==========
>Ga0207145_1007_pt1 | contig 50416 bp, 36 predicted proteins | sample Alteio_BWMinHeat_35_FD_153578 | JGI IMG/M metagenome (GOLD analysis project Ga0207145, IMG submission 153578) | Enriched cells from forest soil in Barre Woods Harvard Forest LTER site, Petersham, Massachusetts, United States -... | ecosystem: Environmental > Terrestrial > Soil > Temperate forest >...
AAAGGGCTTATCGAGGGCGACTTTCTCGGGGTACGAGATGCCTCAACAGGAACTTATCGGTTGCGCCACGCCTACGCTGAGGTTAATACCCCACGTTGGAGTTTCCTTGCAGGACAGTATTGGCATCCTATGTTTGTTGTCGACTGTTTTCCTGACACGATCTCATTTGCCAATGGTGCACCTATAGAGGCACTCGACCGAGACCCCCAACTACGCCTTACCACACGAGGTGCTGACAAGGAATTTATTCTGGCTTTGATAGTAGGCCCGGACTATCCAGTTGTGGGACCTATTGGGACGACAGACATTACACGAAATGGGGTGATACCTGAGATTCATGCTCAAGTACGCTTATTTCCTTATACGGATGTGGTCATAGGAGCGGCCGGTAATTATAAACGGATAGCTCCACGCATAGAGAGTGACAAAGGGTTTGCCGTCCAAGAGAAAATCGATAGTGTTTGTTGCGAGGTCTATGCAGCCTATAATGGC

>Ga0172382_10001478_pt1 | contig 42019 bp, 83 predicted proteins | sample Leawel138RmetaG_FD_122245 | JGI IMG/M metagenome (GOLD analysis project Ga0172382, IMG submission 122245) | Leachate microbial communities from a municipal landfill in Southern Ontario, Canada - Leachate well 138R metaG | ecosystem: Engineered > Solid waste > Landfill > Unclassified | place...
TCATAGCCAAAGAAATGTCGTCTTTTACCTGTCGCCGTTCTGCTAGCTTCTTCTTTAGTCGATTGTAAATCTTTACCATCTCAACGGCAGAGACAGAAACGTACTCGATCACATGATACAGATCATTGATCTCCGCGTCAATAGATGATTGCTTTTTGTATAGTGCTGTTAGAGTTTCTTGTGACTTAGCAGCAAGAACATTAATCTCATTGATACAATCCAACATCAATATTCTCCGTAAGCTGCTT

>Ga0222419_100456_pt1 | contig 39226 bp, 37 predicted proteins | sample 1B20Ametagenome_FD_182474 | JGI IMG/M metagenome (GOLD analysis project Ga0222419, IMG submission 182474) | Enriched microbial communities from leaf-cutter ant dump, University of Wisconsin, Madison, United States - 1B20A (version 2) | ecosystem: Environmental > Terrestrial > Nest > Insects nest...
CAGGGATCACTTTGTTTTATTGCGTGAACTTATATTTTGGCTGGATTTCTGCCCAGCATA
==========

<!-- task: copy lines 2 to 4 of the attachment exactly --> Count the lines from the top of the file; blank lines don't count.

AAAGGGCTTATCGAGGGCGACTTTCTCGGGGTACGAGATGCCTCAACAGGAACTTATCGGTTGCGCCACGCCTACGCTGAGGTTAATACCCCACGTTGGAGTTTCCTTGCAGGACAGTATTGGCATCCTATGTTTGTTGTCGACTGTTTTCCTGACACGATCTCATTTGCCAATGGTGCACCTATAGAGGCACTCGACCGAGACCCCCAACTACGCCTTACCACACGAGGTGCTGACAAGGAATTTATTCTGGCTTTGATAGTAGGCCCGGACTATCCAGTTGTGGGACCTATTGGGACGACAGACATTACACGAAATGGGGTGATACCTGAGATTCATGCTCAAGTACGCTTATTTCCTTATACGGATGTGGTCATAGGAGCGGCCGGTAATTATAAACGGATAGCTCCACGCATAGAGAGTGACAAAGGGTTTGCCGTCCAAGAGAAAATCGATAGTGTTTGTTGCGAGGTCTATGCAGCCTATAATGGC

>Ga0172382_10001478_pt1 | contig 42019 bp, 83 predicted proteins | sample Leawel138RmetaG_FD_122245 | JGI IMG/M metagenome (GOLD analysis project Ga0172382, IMG submission 122245) | Leachate microbial communities from a municipal landfill in Southern Ontario, Canada - Leachate well 138R metaG | ecosystem: Engineered > Solid waste > Landfill > Unclassified | place...
TCATAGCCAAAGAAATGTCGTCTTTTACCTGTCGCCGTTCTGCTAGCTTCTTCTTTAGTCGATTGTAAATCTTTACCATCTCAACGGCAGAGACAGAAACGTACTCGATCACATGATACAGATCATTGATCTCCGCGTCAATAGATGATTGCTTTTTGTATAGTGCTGTTAGAGTTTCTTGTGACTTAGCAGCAAGAACATTAATCTCATTGATACAATCCAACATCAATATTCTCCGTAAGCTGCTT